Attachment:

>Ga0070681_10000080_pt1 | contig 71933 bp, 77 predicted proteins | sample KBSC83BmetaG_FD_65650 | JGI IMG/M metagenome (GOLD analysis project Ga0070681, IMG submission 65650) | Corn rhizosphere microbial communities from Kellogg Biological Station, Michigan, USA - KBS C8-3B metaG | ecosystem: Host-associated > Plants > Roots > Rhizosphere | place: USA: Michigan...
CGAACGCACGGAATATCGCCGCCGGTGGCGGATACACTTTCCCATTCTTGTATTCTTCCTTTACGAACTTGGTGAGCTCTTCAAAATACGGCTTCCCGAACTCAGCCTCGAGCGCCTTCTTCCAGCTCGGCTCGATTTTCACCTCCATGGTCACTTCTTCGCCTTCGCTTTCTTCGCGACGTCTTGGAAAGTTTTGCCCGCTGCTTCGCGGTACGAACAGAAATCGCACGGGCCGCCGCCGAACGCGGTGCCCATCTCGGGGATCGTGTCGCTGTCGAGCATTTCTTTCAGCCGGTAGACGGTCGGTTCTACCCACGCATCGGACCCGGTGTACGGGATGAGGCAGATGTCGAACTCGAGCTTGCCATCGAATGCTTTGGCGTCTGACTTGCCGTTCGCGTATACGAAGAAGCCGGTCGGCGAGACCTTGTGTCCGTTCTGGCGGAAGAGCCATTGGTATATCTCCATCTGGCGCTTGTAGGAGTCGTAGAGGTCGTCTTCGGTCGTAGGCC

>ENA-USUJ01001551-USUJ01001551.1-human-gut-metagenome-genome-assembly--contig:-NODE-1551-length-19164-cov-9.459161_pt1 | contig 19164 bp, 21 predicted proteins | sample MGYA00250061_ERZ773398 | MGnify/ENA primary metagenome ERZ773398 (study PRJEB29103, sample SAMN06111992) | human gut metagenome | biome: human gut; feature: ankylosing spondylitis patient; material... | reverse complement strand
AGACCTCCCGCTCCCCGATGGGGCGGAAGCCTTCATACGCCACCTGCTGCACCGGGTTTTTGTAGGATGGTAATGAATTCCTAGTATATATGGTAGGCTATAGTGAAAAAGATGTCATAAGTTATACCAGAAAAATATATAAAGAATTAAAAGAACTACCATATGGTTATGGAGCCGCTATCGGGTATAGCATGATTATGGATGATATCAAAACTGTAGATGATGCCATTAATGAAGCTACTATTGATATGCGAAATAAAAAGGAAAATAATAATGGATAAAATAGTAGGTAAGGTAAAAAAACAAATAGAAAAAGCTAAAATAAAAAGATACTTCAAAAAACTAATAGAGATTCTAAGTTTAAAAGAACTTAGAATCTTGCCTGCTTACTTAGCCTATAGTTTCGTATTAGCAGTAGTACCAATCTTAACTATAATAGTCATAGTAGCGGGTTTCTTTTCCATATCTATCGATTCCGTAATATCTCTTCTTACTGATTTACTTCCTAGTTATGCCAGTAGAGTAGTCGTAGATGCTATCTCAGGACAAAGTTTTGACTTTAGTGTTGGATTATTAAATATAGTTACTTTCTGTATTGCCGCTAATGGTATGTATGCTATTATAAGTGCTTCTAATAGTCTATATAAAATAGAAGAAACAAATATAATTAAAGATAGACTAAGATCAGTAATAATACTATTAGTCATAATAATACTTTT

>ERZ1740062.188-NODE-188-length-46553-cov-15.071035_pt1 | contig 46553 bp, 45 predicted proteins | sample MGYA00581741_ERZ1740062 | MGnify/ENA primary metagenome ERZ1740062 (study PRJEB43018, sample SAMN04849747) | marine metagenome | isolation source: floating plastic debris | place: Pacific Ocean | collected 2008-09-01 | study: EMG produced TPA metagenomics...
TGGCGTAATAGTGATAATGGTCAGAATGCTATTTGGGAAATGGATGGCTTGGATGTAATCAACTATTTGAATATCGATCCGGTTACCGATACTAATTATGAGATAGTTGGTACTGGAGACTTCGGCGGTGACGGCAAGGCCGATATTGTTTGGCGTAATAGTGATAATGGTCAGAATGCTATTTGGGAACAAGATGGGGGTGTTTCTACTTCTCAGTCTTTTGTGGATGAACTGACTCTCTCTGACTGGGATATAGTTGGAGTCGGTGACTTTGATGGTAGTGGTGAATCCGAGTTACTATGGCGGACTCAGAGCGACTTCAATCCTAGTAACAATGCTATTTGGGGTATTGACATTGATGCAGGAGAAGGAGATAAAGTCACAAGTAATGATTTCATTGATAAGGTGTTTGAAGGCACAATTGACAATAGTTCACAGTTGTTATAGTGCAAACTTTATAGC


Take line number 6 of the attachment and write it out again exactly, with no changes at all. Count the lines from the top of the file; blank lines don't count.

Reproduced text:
TGGCGTAATAGTGATAATGGTCAGAATGCTATTTGGGAAATGGATGGCTTGGATGTAATCAACTATTTGAATATCGATCCGGTTACCGATACTAATTATGAGATAGTTGGTACTGGAGACTTCGGCGGTGACGGCAAGGCCGATATTGTTTGGCGTAATAGTGATAATGGTCAGAATGCTATTTGGGAACAAGATGGGGGTGTTTCTACTTCTCAGTCTTTTGTGGATGAACTGACTCTCTCTGACTGGGATATAGTTGGAGTCGGTGACTTTGATGGTAGTGGTGAATCCGAGTTACTATGGCGGACTCAGAGCGACTTCAATCCTAGTAACAATGCTATTTGGGGTATTGACATTGATGCAGGAGAAGGAGATAAAGTCACAAGTAATGATTTCATTGATAAGGTGTTTGAAGGCACAATTGACAATAGTTCACAGTTGTTATAGTGCAAACTTTATAGC